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The Federal Reserve Bank of New York building is seen in the Manhattan borough of New York, U.S., December 16, 2017.  REUTERS/Eduardo Munoz - RC1C40CEF810
Report

The curse of confidential supervisory information

Editor's Note:

This report is part of the Series on Financial Markets and Regulation and was produced by the Brookings Center on Regulation and Markets.

Over the past few years, a number of scholars and practitioners have been shining light on the phenomenon of bank supervision—the workhorse of government efforts to influence the financial system. Supervision is different from regulation and legislation, the rules of the road passed by Congress and regulators, such as the Federal Reserve (Fed), Consumer Financial Protection Bureau, or the Comptroller of the Currency. Instead, supervision is a complex set of evolving practices that put the government and private banks in direct contact, with sometimes surprising results.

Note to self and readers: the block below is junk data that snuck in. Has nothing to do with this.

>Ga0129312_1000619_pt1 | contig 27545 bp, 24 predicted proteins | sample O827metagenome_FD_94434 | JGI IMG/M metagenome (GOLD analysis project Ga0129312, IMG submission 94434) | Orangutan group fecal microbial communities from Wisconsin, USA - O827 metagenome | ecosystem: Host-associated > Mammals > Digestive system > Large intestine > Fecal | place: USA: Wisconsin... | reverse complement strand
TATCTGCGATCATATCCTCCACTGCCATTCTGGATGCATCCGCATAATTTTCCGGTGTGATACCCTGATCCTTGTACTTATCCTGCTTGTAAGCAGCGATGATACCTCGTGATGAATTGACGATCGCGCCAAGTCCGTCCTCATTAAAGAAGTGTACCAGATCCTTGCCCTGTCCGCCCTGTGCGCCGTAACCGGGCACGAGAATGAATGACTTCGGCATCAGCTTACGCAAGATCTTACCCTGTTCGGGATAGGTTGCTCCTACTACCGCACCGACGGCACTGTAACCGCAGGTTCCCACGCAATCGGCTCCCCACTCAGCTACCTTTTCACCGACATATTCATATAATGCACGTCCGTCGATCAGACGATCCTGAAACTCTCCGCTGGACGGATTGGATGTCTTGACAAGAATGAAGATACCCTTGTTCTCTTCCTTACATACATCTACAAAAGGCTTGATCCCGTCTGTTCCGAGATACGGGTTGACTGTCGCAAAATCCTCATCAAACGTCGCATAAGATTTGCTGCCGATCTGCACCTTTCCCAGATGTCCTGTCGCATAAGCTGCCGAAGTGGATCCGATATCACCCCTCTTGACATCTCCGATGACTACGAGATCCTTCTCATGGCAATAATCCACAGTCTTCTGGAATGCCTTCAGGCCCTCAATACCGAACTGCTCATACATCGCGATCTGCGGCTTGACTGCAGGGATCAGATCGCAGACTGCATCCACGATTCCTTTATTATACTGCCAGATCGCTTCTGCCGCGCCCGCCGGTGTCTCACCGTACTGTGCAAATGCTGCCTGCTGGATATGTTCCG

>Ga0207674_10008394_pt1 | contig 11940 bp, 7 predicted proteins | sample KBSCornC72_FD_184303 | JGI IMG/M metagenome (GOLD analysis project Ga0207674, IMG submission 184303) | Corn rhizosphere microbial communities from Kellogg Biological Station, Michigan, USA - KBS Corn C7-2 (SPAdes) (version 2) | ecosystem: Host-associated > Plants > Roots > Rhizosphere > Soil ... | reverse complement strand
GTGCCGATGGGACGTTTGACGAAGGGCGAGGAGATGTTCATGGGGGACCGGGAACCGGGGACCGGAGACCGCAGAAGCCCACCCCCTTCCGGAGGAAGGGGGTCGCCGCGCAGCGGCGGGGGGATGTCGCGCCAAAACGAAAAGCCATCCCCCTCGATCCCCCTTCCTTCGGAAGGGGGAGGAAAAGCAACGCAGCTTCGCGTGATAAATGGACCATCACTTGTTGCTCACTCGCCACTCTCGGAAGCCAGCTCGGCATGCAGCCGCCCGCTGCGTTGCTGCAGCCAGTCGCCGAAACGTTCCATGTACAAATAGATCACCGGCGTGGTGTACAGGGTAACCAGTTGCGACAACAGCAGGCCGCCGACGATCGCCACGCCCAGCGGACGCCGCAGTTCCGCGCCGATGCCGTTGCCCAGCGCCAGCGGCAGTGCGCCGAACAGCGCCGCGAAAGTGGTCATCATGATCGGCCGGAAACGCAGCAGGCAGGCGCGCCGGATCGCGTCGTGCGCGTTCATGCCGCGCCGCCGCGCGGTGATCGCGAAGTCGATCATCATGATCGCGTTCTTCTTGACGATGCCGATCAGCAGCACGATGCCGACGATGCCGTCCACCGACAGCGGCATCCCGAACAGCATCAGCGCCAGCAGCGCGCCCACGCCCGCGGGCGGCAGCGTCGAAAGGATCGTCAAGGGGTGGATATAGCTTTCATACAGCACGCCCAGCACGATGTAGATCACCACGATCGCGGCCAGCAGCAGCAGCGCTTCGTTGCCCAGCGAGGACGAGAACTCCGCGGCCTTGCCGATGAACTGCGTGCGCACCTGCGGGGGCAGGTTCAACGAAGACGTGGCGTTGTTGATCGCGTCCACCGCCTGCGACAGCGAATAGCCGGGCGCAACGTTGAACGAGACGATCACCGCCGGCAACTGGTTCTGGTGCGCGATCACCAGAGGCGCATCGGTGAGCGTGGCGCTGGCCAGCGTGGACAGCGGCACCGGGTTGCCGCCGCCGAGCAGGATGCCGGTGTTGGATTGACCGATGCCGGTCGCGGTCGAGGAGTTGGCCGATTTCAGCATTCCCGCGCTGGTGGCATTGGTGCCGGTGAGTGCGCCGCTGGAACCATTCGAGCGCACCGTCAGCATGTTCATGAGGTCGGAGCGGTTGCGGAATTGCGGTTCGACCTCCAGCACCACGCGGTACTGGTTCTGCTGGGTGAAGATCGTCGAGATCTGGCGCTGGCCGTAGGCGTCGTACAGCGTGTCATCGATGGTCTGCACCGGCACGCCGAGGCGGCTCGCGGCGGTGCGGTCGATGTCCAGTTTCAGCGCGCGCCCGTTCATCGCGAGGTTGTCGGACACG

Peter Conti-Brown

Assistant Professor of Legal Studies & Business Ethics - Wharton School, University of Pennsylvania

Nonresident Fellow - Economic Studies, The Brookings Institution

This burst of scholarly attention on bank supervision is exciting and welcome. As Randal Quarles, the Fed’s first Vice Chairman for Supervision, has invited “greater legal scholarship on the due process considerations associated with bank supervision as a process distinct from regulation.”